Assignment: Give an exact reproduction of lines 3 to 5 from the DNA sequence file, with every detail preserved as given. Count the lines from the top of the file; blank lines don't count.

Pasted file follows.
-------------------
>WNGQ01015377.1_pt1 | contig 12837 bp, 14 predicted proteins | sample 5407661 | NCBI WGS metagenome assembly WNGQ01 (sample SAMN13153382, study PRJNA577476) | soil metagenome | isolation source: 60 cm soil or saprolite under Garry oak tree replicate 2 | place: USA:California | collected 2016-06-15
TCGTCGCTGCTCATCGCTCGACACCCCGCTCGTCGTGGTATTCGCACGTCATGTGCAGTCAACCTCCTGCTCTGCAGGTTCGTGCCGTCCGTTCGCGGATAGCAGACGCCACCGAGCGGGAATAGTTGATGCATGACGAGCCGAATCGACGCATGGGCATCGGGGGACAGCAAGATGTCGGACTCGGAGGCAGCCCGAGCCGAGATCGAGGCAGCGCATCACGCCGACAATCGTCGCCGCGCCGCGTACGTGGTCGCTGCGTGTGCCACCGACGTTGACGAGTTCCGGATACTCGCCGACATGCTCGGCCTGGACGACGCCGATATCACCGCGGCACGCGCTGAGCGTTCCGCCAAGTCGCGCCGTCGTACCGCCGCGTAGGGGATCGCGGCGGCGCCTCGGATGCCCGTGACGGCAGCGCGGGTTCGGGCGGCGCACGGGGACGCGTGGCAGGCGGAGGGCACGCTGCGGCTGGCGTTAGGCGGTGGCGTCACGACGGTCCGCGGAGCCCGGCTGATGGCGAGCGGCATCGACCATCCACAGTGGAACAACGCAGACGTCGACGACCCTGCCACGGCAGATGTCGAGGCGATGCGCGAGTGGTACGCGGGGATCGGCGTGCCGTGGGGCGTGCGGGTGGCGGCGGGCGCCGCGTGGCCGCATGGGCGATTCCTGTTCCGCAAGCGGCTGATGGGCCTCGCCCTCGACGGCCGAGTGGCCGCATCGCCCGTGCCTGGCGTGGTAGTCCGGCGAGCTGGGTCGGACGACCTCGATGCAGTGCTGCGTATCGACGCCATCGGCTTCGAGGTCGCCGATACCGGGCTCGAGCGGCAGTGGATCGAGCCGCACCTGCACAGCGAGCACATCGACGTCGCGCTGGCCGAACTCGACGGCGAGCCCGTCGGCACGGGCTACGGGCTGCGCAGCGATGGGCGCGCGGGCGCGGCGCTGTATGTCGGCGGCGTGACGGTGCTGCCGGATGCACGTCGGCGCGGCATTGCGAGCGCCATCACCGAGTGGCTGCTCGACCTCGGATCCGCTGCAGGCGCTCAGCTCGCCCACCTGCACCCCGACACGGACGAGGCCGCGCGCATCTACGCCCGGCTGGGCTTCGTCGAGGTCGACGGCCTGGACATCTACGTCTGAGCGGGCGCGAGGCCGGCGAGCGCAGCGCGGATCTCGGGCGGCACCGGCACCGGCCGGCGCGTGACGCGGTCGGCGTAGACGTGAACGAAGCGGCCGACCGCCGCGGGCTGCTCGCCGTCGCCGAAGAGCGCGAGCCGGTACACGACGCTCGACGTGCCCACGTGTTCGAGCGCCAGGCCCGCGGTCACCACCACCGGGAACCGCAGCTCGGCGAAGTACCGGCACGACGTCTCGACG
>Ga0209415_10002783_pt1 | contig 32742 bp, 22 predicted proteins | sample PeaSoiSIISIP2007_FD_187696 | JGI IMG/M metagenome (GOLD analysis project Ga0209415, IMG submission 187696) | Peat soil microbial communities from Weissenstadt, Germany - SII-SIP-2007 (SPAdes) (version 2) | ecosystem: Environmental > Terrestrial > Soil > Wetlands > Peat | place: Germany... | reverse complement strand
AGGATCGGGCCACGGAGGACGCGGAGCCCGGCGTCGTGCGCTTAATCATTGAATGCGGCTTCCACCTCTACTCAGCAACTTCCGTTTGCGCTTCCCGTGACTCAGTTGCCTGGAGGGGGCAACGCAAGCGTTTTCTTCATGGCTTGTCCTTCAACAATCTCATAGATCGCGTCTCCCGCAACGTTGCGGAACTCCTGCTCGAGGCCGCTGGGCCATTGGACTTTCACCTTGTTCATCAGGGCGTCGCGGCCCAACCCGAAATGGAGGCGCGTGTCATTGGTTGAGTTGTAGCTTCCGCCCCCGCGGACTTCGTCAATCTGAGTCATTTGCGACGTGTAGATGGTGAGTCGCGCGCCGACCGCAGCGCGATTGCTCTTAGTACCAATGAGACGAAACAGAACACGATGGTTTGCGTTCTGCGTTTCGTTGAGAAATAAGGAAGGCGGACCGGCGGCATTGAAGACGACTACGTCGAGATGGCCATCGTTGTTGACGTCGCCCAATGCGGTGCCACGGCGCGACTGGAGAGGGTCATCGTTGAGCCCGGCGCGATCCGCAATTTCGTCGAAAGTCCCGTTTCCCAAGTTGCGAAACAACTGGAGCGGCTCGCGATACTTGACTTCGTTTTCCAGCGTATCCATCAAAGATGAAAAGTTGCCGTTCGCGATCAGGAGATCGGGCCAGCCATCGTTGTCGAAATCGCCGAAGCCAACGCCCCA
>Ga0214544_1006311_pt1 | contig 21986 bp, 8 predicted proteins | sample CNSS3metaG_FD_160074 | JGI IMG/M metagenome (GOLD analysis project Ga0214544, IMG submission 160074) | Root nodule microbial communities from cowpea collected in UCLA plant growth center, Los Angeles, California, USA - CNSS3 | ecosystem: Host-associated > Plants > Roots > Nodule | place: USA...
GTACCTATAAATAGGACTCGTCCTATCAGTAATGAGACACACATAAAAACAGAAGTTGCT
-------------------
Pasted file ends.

>Ga0209415_10002783_pt1 | contig 32742 bp, 22 predicted proteins | sample PeaSoiSIISIP2007_FD_187696 | JGI IMG/M metagenome (GOLD analysis project Ga0209415, IMG submission 187696) | Peat soil microbial communities from Weissenstadt, Germany - SII-SIP-2007 (SPAdes) (version 2) | ecosystem: Environmental > Terrestrial > Soil > Wetlands > Peat | place: Germany... | reverse complement strand
AGGATCGGGCCACGGAGGACGCGGAGCCCGGCGTCGTGCGCTTAATCATTGAATGCGGCTTCCACCTCTACTCAGCAACTTCCGTTTGCGCTTCCCGTGACTCAGTTGCCTGGAGGGGGCAACGCAAGCGTTTTCTTCATGGCTTGTCCTTCAACAATCTCATAGATCGCGTCTCCCGCAACGTTGCGGAACTCCTGCTCGAGGCCGCTGGGCCATTGGACTTTCACCTTGTTCATCAGGGCGTCGCGGCCCAACCCGAAATGGAGGCGCGTGTCATTGGTTGAGTTGTAGCTTCCGCCCCCGCGGACTTCGTCAATCTGAGTCATTTGCGACGTGTAGATGGTGAGTCGCGCGCCGACCGCAGCGCGATTGCTCTTAGTACCAATGAGACGAAACAGAACACGATGGTTTGCGTTCTGCGTTTCGTTGAGAAATAAGGAAGGCGGACCGGCGGCATTGAAGACGACTACGTCGAGATGGCCATCGTTGTTGACGTCGCCCAATGCGGTGCCACGGCGCGACTGGAGAGGGTCATCGTTGAGCCCGGCGCGATCCGCAATTTCGTCGAAAGTCCCGTTTCCCAAGTTGCGAAACAACTGGAGCGGCTCGCGATACTTGACTTCGTTTTCCAGCGTATCCATCAAAGATGAAAAGTTGCCGTTCGCGATCAGGAGATCGGGCCAGCCATCGTTGTCGAAATCGCCGAAGCCAACGCCCCA
>Ga0214544_1006311_pt1 | contig 21986 bp, 8 predicted proteins | sample CNSS3metaG_FD_160074 | JGI IMG/M metagenome (GOLD analysis project Ga0214544, IMG submission 160074) | Root nodule microbial communities from cowpea collected in UCLA plant growth center, Los Angeles, California, USA - CNSS3 | ecosystem: Host-associated > Plants > Roots > Nodule | place: USA...